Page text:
Many, many people HATE almost everything about the modern world and will work overtime to destroy it.

 
At 3/04/2009 1:02 AM, Blogger OBloodyHell said...

> the market continues to work well in its typical silence.

Contrast it with Soviet citizens standing in line for hours to buy a few rolls of industrial grade toilet paper.

> Many, many people HATE almost everything about the modern world and will work overtime to destroy it.

Projection, me boyo. They actually hate themselves and everything they stand for, but wouldn't admit it if you put a gun to their heads.

 
At 3/04/2009 1:13 AM, Blogger xena said...

What a great post and perspective!

 
At 3/04/2009 2:16 AM, Blogger DaveinHackensack said...

I've actually had that thought about buying fruits in winter myself. A brief, related anecdote:

On vacation in Brazil once I tried a cashew fruit (there's a fruit attached to the nut). It was awful. Then I remembered that I could find exotic fruits such as mangoes and star fruits in supermarkets at home, and if the cashew fruit had been any good, chances are it would have been there too. So I shouldn't have been surprised that the cashew fruit was unappealing.

 
At 3/04/2009 2:29 AM, Blogger randian said...

However, I think it is important to realize that there are a growing number of people who absolutely HATE the fact that you and I can buy a fresh nectarine grown on the other side of the world.

The crazies in the "local food" movement, for one.

 
At 3/04/2009 10:44 AM, Anonymous Anonymous said...

Whatever Boudreaux.

When you can't service your debt, the cell phone is tossed in the dumpster.

Whatever, Higgs.

When you can't service your debt, less nectarines are on the supermarket shelves.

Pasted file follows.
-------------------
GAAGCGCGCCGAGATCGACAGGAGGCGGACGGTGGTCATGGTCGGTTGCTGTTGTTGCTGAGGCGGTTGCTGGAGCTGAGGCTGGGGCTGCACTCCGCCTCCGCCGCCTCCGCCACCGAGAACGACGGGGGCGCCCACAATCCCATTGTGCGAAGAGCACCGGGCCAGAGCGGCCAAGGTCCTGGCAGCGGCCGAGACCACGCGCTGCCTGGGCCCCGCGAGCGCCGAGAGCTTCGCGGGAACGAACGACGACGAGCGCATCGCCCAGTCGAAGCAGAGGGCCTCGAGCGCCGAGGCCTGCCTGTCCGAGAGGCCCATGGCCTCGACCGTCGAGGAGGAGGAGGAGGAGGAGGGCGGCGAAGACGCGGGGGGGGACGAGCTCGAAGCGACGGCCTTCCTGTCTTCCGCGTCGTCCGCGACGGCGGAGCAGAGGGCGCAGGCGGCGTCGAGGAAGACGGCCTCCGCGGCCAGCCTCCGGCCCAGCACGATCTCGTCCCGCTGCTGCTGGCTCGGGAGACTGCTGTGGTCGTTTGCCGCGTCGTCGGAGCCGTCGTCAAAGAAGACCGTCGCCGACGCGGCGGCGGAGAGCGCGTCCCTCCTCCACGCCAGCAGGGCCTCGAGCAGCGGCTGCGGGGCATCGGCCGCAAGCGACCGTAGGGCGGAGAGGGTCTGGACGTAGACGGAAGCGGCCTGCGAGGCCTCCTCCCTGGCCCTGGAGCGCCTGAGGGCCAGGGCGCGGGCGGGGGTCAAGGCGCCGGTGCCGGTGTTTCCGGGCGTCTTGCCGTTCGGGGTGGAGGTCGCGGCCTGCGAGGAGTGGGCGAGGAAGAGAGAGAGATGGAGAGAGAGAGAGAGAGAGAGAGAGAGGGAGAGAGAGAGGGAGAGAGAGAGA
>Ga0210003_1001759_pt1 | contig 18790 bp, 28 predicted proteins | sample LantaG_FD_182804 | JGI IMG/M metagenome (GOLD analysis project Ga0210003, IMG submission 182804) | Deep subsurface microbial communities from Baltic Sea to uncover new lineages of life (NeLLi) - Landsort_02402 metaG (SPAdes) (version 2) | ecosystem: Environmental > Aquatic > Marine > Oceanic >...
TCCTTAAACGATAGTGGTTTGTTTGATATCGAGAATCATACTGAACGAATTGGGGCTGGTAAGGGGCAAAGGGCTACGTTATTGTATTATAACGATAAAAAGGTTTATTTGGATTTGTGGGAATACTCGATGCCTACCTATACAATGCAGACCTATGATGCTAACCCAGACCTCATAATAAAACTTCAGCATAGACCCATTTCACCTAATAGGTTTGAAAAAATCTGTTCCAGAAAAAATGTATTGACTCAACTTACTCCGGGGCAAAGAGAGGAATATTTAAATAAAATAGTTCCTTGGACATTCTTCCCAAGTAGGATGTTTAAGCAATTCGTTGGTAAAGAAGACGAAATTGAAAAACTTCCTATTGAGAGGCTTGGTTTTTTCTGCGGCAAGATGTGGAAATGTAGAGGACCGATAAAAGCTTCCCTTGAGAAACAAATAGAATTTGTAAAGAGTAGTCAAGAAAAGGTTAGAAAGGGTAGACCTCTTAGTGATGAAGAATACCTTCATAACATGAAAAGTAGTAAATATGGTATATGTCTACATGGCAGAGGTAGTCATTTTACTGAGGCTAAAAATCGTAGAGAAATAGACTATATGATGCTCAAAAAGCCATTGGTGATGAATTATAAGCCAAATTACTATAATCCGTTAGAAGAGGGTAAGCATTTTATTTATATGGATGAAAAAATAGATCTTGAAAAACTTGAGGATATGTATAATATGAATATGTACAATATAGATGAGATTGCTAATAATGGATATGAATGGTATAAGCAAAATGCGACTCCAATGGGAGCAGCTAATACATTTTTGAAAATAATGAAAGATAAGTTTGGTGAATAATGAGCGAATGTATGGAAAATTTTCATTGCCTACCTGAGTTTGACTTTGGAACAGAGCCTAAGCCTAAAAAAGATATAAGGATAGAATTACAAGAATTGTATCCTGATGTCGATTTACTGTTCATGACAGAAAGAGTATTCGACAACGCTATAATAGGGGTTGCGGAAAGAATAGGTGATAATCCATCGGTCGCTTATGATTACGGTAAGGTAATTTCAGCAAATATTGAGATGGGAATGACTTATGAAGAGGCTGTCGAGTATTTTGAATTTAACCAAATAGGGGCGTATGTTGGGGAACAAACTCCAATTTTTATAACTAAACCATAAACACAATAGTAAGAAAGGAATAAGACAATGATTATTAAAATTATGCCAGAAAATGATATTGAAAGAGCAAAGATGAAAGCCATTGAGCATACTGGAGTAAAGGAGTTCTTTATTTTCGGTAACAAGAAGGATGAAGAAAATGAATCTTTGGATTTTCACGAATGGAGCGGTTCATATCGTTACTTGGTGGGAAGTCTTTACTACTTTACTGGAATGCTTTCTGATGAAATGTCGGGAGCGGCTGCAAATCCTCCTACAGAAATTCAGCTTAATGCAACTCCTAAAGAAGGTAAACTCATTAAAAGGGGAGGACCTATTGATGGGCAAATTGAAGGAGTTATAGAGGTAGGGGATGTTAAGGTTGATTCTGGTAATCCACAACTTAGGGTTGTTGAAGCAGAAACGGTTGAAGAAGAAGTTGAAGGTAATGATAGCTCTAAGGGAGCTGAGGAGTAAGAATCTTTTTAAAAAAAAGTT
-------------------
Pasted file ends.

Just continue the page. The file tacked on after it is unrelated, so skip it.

At 3/04/2009 12:20 PM, Blogger Windyridge said...

Randian,

You think the local food is not a good way to get groceries? What's wrong with fresher (unsprayed most of the time) cheaper (no shipping) food? You are also supporting local industries. How on earth can that be bad in any way? I also think it serves us better than supporting foreign imports and putting our farmers out of work. If we can get anything locally, why shouldn't we?

 
At 3/04/2009 1:21 PM, Blogger NoWhining said...

"I also think it serves us better than supporting foreign imports and putting our farmers out of work. If we can get anything locally, why shouldn't we?"

Trust me...farmers aren't starving and they aren't about to be out of work. If government subsidies don't continue to fill their pockets, perhaps this forecast will have them dry humping their ethanol corn crops for joy.

 
At 3/04/2009 1:33 PM, Blogger randian said...

Local food

Fresher: questionable
Cheaper: rarely
Environmentally friendlier: no

 
At 3/04/2009 3:19 PM, Blogger JimJinNJ said...

RE the local/imported food issue--
I have a wonderful idea--let me choose from as many options as some enterprising person or company can put forth. "shoulds" are for those who want to dictate to others what their behavior SHOULD be. I had 16 years of Catholic education that gave my my quota of "shoulds". Usually right after the should is some politician trying to pass a law to make the should the mandatory behavior.

 
At 3/04/2009 8:23 PM, Blogger Craig said...

"You think the local food is not a good way to get groceries?"

I live in Buffalo. The only locally-produced foods around here now are canned tomatoes, some moldy squash and snow. Locavores need to relax.